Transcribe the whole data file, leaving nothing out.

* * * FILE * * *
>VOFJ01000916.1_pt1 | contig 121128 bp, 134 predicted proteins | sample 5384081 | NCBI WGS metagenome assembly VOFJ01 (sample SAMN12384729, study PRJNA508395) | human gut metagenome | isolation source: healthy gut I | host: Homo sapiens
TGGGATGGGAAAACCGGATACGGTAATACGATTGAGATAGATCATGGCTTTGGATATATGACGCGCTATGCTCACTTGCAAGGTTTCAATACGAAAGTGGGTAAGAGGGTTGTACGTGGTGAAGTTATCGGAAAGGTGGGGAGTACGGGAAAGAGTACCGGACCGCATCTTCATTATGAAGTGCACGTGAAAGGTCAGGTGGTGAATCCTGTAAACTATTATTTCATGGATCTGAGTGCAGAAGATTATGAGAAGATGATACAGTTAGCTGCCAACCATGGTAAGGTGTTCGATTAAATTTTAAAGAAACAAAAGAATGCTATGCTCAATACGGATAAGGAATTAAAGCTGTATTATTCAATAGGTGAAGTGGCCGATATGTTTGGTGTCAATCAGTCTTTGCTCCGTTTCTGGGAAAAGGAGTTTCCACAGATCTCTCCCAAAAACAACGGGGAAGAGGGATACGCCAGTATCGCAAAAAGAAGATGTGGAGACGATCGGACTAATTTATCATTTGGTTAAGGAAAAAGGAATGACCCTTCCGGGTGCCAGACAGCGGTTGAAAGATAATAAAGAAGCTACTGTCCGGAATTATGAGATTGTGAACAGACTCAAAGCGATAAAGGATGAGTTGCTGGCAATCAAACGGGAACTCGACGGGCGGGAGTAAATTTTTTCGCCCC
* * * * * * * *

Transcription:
>VOFJ01000916.1_pt1 | contig 121128 bp, 134 predicted proteins | sample 5384081 | NCBI WGS metagenome assembly VOFJ01 (sample SAMN12384729, study PRJNA508395) | human gut metagenome | isolation source: healthy gut I | host: Homo sapiens
TGGGATGGGAAAACCGGATACGGTAATACGATTGAGATAGATCATGGCTTTGGATATATGACGCGCTATGCTCACTTGCAAGGTTTCAATACGAAAGTGGGTAAGAGGGTTGTACGTGGTGAAGTTATCGGAAAGGTGGGGAGTACGGGAAAGAGTACCGGACCGCATCTTCATTATGAAGTGCACGTGAAAGGTCAGGTGGTGAATCCTGTAAACTATTATTTCATGGATCTGAGTGCAGAAGATTATGAGAAGATGATACAGTTAGCTGCCAACCATGGTAAGGTGTTCGATTAAATTTTAAAGAAACAAAAGAATGCTATGCTCAATACGGATAAGGAATTAAAGCTGTATTATTCAATAGGTGAAGTGGCCGATATGTTTGGTGTCAATCAGTCTTTGCTCCGTTTCTGGGAAAAGGAGTTTCCACAGATCTCTCCCAAAAACAACGGGGAAGAGGGATACGCCAGTATCGCAAAAAGAAGATGTGGAGACGATCGGACTAATTTATCATTTGGTTAAGGAAAAAGGAATGACCCTTCCGGGTGCCAGACAGCGGTTGAAAGATAATAAAGAAGCTACTGTCCGGAATTATGAGATTGTGAACAGACTCAAAGCGATAAAGGATGAGTTGCTGGCAATCAAACGGGAACTCGACGGGCGGGAGTAAATTTTTTCGCCCC